Monday, 21 September 2015

Design Release - Numbat

Today I release a new design of a distinctively marked bush animal which admittedly is not very well known about both here in Australia and abroad.  The numbat is a small and colourful creature (between 35 to 45 centimetres or 14 to 18 inches in length) with a long pointed snout, bushy tail about the length of its body and white stripes over its back and rump.  A black stripe also runs over each eye from the base of the ear to its muzzle.  The numbat is sometimes called the banded anteater, marsupial anteater or walpurti and inhabits the natural environment of Western Australia's open woodland eucalypt and jarrah forests.


The numbat's diet consists exclusively of termites with an adult requiring as much as 20,000 ants a day for its survival and like many ant-eating animals uses a long and narrow sticky tongue to collect its food from termite mounds.  The interesting fact about this animal is that whilst like all other marsupials it uses its strong sense of smell to hunt for food, it also possesses the highest visual ability of any other marsupial.  Adult numbats are solitary and territorial creatures setting up an area early in life and remaining there after that with the only exception of venturing out in the mating season.  These gentle creatures currently have an endangered status with their predators being foxes, carpet pythons and various falcons, eagles and hawks.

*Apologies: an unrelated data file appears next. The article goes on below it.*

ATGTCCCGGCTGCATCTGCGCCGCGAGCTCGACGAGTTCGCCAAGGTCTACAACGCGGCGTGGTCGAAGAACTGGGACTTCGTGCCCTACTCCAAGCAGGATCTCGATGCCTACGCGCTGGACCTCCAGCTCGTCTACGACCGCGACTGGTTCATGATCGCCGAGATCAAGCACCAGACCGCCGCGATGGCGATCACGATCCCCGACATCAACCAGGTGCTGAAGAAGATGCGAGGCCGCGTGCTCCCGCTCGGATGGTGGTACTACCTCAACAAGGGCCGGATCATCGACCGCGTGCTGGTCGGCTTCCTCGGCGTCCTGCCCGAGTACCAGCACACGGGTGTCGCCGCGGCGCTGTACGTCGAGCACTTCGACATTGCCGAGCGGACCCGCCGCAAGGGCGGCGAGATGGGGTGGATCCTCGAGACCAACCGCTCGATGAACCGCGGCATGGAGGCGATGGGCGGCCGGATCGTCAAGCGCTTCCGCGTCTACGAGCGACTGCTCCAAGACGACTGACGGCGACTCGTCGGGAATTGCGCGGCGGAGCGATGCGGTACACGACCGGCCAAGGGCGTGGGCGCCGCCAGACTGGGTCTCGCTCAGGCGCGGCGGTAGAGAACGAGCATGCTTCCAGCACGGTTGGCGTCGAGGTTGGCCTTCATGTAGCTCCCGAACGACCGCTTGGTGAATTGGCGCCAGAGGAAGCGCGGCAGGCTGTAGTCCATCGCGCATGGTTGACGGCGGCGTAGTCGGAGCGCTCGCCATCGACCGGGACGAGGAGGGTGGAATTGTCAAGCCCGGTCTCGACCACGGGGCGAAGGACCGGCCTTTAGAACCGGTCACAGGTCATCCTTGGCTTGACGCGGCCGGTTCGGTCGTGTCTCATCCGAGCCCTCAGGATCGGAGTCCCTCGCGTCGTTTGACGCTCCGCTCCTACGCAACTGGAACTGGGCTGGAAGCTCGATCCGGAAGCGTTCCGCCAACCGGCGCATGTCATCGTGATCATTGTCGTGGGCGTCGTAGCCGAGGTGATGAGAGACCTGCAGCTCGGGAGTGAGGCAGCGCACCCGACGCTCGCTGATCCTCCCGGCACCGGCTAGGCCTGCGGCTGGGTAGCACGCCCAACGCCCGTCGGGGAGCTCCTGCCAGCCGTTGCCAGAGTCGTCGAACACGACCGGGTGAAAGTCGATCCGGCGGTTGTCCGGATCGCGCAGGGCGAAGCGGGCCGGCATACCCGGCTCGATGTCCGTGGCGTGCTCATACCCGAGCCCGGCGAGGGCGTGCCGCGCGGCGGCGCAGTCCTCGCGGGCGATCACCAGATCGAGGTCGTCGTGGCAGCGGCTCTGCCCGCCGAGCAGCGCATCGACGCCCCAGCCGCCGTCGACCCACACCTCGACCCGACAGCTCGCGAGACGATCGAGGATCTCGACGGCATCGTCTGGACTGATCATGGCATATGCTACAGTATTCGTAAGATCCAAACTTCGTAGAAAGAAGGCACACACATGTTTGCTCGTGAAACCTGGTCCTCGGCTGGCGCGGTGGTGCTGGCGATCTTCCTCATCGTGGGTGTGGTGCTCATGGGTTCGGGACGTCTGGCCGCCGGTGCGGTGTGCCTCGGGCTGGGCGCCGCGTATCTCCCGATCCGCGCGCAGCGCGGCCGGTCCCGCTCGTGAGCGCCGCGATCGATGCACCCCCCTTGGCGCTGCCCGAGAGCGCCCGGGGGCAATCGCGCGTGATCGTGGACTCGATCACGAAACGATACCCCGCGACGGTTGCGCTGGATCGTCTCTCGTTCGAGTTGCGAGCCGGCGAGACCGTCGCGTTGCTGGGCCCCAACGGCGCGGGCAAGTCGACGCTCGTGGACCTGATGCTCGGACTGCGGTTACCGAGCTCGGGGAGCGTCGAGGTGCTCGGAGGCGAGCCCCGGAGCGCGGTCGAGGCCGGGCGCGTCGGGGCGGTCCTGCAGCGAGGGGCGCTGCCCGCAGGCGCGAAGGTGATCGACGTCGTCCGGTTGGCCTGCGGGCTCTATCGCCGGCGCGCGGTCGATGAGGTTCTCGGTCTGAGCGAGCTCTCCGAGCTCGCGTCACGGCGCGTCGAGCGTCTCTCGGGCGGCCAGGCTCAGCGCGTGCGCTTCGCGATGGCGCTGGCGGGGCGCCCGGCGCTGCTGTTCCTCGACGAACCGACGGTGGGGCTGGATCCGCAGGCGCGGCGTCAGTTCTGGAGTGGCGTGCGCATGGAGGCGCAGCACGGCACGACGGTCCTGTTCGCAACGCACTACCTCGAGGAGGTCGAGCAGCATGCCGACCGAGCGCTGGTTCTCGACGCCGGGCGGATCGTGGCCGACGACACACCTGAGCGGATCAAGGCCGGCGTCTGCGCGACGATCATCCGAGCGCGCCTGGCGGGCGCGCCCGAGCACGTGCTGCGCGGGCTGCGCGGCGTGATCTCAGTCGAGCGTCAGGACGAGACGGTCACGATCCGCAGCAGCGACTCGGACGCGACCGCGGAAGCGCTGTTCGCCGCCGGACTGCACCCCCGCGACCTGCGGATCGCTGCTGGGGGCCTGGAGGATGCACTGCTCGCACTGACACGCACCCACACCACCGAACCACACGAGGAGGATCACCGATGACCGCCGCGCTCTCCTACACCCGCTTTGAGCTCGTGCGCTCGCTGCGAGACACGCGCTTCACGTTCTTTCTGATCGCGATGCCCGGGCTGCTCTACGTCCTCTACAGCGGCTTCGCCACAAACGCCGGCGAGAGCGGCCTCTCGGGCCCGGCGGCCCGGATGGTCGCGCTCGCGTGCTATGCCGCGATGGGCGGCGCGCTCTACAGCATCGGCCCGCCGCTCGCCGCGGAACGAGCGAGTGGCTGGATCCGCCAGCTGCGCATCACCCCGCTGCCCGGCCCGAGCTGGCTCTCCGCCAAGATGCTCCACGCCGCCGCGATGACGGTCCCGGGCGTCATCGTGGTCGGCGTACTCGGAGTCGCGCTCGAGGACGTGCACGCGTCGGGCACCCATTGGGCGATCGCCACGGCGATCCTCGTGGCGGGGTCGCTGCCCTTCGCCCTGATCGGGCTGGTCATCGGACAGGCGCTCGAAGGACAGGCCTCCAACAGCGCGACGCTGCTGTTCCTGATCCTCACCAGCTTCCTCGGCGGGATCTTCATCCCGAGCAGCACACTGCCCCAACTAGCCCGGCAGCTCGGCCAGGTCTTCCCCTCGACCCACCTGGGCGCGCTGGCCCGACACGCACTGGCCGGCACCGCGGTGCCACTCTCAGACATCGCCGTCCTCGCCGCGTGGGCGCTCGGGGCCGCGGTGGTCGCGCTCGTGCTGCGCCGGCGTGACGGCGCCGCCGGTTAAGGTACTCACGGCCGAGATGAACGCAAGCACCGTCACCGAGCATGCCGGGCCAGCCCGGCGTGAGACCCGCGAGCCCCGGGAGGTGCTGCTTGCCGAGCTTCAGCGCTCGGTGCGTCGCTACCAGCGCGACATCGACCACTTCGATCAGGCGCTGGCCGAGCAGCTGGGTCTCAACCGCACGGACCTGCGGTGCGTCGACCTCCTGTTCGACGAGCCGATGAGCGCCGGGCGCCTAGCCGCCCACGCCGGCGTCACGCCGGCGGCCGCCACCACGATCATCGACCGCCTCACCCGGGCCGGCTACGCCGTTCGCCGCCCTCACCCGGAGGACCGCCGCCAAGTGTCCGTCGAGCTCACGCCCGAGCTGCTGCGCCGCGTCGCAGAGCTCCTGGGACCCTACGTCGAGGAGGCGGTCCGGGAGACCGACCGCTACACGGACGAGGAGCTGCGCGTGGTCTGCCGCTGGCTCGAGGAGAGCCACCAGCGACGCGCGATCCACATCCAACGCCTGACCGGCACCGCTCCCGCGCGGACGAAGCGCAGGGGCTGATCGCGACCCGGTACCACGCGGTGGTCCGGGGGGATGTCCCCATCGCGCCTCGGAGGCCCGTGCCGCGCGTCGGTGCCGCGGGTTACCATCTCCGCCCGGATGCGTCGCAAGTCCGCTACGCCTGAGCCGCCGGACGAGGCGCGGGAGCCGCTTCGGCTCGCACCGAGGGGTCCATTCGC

I have to admit that this cross stitch design was a challenge trying to feature the stripes and incorporate all colours and the details that this little fellow has.  Numbats vary in colour combinations from greys to copper so I decided to brighten the design by using the more of the earthy shades.  There are 11 colours in total and measures 98 x 74mm (3.9 x 2.9 inches) when stitched on 14 point aida fabric with stitch dimensions of 54 x 41 stitches.

Australia is indeed home to some very different and unusual animals - I guess it's what helps make us such an interesting nation and I am proud to be able to highlight our uniqueness through my work.


'We could learn a lot from crayons.  Some are sharp, some are pretty, some are dull, some have weird names and all are different colours...but they all have to learn to live in the same box' - Robert Fulghum

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